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March 31, 2016 Comments Off on Review: Seattle Rep’s “brownsville song” Is Poignant But Sluggish Tribute Views: 2142 *Seattle Theaterland, *The Strangeways Report, Arts & Entertainment, Reviews, Stage

Review: Seattle Rep’s “brownsville song” Is Poignant But Sluggish Tribute

Denise Burse and Chinaza Uche star in Seattle Repertory Theatre's production of Kimber Lee's "brownsville song (b-side for tray)"

Denise Burse and Chinaza Uche star in Seattle Repertory Theatre’s production of Kimber Lee’s “brownsville song (b-side for tray)”

Review: “brownsville song (b-side for tray)” by Kimber Lee. Produced by Seattle Repertory Theatre. Directed by Juliette Carrillo. With Denise Burse, Chinaza Uche, Tyler Trerise, Vanessa Kai and alternating in the role of Divine, Leah DeLynn Dual and Catherine Ting Karman. Now through April 24, 2016 at the Leo K. Theatre at Seattle Rep.

Seattle Repertory Theatre has been on a bit of roll this season with several strong productions including last fall’s Buyer & Cellar and Come From Away and this winter’s controversial Disgraced and crowd pleasing meta romance Constellations. But, their just ended production of Luna Gale, a domestic soap opera enlivened by a starry performance from Pamela Reed was a misstep and I’m afraid I might have to say something similar about their just opened new production of Kimber Lee’s “brownsville song (b-side for tray)“. It’s a heartfelt and poignant look at a young black man of great promise who is gunned down in New York City’s gritty Brownsville neighborhood. “brownsville” is an emotionally wrought story that has a terrific dramatic opening scene, a bitter and wrenching monologue from the victim’s grandmother and it ends with another brilliantly written declaration from Tray himself. But, despite some interesting directorial choices from Juliette Carrillo, best remembered in Seattle for her award winning work on another African-American play staged at the Rep, The Brothers Size in 2011, this play stumbles during the hour and a half in between those two strong book ending moments.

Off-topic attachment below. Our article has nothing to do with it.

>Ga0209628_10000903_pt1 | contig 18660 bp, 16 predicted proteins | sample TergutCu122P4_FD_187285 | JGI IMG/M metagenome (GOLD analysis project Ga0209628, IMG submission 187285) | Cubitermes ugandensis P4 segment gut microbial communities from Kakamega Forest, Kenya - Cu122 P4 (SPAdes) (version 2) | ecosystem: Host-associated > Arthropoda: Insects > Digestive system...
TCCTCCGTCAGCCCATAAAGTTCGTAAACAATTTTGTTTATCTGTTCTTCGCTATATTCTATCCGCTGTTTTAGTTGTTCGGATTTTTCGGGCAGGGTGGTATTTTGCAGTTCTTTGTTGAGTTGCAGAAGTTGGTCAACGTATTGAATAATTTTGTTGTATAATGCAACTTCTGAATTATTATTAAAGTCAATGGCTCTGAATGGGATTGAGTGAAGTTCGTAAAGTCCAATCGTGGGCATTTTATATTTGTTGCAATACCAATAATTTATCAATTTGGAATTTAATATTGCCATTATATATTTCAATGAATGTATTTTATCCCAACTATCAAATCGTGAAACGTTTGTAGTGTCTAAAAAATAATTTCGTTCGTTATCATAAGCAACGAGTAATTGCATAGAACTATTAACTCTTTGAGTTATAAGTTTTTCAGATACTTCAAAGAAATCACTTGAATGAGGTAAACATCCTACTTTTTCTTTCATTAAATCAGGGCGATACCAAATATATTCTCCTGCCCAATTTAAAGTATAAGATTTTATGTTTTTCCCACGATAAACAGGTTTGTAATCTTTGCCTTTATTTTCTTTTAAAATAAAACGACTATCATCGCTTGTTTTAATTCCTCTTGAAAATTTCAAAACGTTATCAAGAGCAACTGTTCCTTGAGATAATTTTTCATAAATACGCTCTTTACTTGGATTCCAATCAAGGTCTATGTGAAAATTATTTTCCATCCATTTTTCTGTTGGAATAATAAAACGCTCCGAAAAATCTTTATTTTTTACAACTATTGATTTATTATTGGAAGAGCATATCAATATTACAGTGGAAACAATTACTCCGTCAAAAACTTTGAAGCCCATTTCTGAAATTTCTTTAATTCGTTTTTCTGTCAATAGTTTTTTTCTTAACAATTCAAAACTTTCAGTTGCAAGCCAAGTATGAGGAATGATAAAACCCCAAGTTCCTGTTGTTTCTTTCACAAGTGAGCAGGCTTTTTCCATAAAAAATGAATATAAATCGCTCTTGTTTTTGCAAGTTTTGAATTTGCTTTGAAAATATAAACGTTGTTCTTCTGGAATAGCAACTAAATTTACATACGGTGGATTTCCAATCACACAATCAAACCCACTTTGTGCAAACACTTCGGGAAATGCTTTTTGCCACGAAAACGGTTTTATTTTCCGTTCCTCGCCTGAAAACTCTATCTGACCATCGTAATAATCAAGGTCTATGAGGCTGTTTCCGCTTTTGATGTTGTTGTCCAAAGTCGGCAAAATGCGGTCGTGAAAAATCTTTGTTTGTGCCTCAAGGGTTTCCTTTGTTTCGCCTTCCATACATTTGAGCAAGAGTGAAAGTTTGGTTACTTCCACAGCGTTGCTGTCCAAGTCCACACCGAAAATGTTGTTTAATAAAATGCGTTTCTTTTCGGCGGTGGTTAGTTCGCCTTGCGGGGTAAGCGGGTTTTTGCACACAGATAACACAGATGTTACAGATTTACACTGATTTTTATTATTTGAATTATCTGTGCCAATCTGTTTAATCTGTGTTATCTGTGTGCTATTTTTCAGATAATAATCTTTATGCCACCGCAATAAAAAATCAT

Part of the problem with “brownsville” is that it does tend to rely on too many overly familiar dramatic archetypes including the “strong African American mother” figure and a child who refuses to accept the death of a loved one. There’s also a curious lack of drama and energy to the proceedings that’s partly the result of Kimber Lee’s use of time shifts to tell the story; it never feels very dramatic and frequently just feels awkward and forced. The play opens with that powerful moment of the grieving grandmother/care giver, Lena, who implores…the audience? the playwright? to not begin this story with HER, but with Tray himself. After that, we quickly bounce around to moments that happen BEFORE Tray is gunned down, as well as immediately after as his family deals with his death. It’s an old device for dramatic narrative, but it just feels sluggish here. The running time of “brownsville” is an hour and 45 minutes without an intermission, but it desperately could use some tightening and would play better with at least 10 to 15 minutes of trimming.